The service build and artifact repository 120 contains all the versions of software builds desired to be emulated as well as their respective dependencies. According to one embodiment, the service build and artifact repository 120 may include zip files, docker images, and jar files, for example, of software that can be used to compose the layers for the service definitions in the state information database 110. This allows the service provider operating the service configuration tuning architecture to provide configuration tuning recommendations to a variety of customers that may be using different builds and/or versions of the service at issue. According to one embodiment, the service builds are run within the target environment 170 and used by the optimizer 160 for running tests so as to allow desired performance metrics to be captured during the optimization phases and be used as part of a feedback loop to improve on the optimization goals in an iterative manner and associate the best configurations for particular combinations of the builds.

The target environment 170 should resemble the customer's production environment in which the service at issue is being run or will be run. According to one embodiment a Pod (e.g., a Kubernetes Pod) is the basic unit of deployment for a service. For example, a Pod may encapsulate an application's container (or, in some cases, multiple containers), storage resources as well as the options that govern how the container(s) should run. A Pod can represent a single instance of an application, which might consist of either a single container (e.g., a Docker container) or a small number of containers that are tightly coupled and that share resources. According to one embodiment, based on the end goal(s) and the configuration groups defined in the state information database 110 an appropriate target environment 170 is spawned by the optimizer 160 and optimization/performance metrics are captured and pushed to the telemetry database 130. In one embodiment, the optimizer 160 spawns these environments with different updated configuration groups as it optimizes the environment toward the end goal(s).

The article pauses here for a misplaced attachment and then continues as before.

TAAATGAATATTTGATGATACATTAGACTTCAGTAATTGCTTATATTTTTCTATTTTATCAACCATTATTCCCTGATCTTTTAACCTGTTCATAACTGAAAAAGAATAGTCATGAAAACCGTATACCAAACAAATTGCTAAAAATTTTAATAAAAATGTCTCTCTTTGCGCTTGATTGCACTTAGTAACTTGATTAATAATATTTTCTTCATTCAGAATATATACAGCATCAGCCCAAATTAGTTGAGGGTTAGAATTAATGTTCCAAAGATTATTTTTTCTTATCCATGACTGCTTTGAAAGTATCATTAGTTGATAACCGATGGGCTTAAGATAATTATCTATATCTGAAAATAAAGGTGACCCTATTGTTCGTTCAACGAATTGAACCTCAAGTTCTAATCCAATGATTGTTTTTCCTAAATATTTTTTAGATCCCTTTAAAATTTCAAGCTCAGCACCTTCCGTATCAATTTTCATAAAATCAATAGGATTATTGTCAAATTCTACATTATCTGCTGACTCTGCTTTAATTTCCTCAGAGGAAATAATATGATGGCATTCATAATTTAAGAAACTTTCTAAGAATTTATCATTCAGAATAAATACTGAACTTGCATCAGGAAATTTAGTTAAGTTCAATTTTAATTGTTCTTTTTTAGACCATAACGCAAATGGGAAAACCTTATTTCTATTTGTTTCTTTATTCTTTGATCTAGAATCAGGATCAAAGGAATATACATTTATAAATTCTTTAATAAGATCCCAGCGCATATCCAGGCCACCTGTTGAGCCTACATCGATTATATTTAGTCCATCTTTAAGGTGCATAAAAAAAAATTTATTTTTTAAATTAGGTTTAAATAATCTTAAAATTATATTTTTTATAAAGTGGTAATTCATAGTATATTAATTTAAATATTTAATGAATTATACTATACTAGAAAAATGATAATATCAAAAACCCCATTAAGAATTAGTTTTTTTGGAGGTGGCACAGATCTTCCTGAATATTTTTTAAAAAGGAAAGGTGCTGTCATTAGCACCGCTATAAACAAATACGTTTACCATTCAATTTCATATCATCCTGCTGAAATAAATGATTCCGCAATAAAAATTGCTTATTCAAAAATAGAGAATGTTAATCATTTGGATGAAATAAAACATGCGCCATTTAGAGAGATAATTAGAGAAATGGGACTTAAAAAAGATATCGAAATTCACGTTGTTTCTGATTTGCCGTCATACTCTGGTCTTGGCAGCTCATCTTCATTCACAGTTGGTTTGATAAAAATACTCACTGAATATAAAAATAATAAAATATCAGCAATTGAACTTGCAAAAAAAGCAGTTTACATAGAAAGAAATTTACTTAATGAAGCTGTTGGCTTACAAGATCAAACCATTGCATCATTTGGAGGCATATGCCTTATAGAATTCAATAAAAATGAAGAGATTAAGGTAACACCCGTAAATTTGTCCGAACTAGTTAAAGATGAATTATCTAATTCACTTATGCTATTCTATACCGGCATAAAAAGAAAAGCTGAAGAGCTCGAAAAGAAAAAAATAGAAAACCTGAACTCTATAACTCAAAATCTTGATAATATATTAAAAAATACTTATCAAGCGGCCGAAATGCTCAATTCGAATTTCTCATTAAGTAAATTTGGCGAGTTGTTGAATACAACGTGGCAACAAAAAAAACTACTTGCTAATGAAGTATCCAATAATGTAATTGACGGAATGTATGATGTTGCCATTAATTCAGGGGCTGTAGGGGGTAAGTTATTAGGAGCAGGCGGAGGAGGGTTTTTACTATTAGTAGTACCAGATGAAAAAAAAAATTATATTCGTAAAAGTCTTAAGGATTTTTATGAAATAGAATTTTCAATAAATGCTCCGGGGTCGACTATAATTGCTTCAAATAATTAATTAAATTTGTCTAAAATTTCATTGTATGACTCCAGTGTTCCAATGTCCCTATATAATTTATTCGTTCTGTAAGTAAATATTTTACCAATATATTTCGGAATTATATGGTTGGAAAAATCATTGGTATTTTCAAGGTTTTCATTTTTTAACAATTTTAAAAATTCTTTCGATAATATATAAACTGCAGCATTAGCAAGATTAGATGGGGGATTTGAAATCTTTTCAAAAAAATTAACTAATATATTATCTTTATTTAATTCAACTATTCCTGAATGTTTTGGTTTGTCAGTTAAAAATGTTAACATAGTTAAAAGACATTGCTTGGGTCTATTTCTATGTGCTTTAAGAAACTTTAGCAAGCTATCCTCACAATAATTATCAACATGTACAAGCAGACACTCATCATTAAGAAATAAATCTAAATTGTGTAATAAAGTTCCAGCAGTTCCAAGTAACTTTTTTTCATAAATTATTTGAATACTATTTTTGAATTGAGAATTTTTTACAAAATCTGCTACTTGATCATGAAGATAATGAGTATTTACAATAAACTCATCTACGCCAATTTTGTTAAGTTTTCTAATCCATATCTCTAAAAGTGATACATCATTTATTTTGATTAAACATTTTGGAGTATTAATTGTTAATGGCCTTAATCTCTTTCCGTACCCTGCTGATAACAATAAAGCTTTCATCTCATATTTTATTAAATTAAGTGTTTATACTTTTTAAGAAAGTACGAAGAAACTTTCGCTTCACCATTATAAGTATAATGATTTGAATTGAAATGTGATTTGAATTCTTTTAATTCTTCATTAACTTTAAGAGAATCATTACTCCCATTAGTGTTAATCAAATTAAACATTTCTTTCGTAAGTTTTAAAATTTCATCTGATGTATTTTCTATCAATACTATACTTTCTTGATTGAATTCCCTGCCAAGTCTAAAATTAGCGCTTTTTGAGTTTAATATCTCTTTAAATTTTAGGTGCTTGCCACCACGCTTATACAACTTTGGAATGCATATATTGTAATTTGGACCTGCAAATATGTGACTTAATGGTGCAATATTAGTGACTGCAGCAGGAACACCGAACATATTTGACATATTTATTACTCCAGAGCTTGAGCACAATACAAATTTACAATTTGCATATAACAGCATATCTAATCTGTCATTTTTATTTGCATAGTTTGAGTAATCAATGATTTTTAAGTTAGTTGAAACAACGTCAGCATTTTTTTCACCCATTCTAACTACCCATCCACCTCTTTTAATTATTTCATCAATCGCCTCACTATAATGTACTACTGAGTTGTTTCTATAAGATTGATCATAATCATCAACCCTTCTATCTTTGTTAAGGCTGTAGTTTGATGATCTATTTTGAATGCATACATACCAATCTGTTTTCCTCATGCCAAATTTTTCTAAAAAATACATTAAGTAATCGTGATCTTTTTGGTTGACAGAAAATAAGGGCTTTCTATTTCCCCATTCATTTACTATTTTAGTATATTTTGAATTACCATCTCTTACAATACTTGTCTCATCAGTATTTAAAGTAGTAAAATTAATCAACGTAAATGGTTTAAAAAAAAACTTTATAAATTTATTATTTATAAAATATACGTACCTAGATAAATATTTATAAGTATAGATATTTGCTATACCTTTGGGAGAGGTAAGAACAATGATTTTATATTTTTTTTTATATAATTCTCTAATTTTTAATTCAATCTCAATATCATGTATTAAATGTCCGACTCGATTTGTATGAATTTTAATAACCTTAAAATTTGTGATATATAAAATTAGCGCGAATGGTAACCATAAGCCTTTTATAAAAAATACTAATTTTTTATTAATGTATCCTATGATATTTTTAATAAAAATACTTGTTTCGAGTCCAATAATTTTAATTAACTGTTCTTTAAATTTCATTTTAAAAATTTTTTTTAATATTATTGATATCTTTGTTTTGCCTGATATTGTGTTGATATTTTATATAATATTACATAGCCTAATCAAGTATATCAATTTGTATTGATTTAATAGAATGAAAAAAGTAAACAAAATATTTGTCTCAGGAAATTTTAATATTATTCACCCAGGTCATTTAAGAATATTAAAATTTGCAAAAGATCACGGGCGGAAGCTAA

According to one embodiment, the telemetry database 130 stores the captured performance metric values and configuration settings used for the various test runs. These values can then be used as part of a feedback loop to the optimizer 160 to tune the configuration settings further.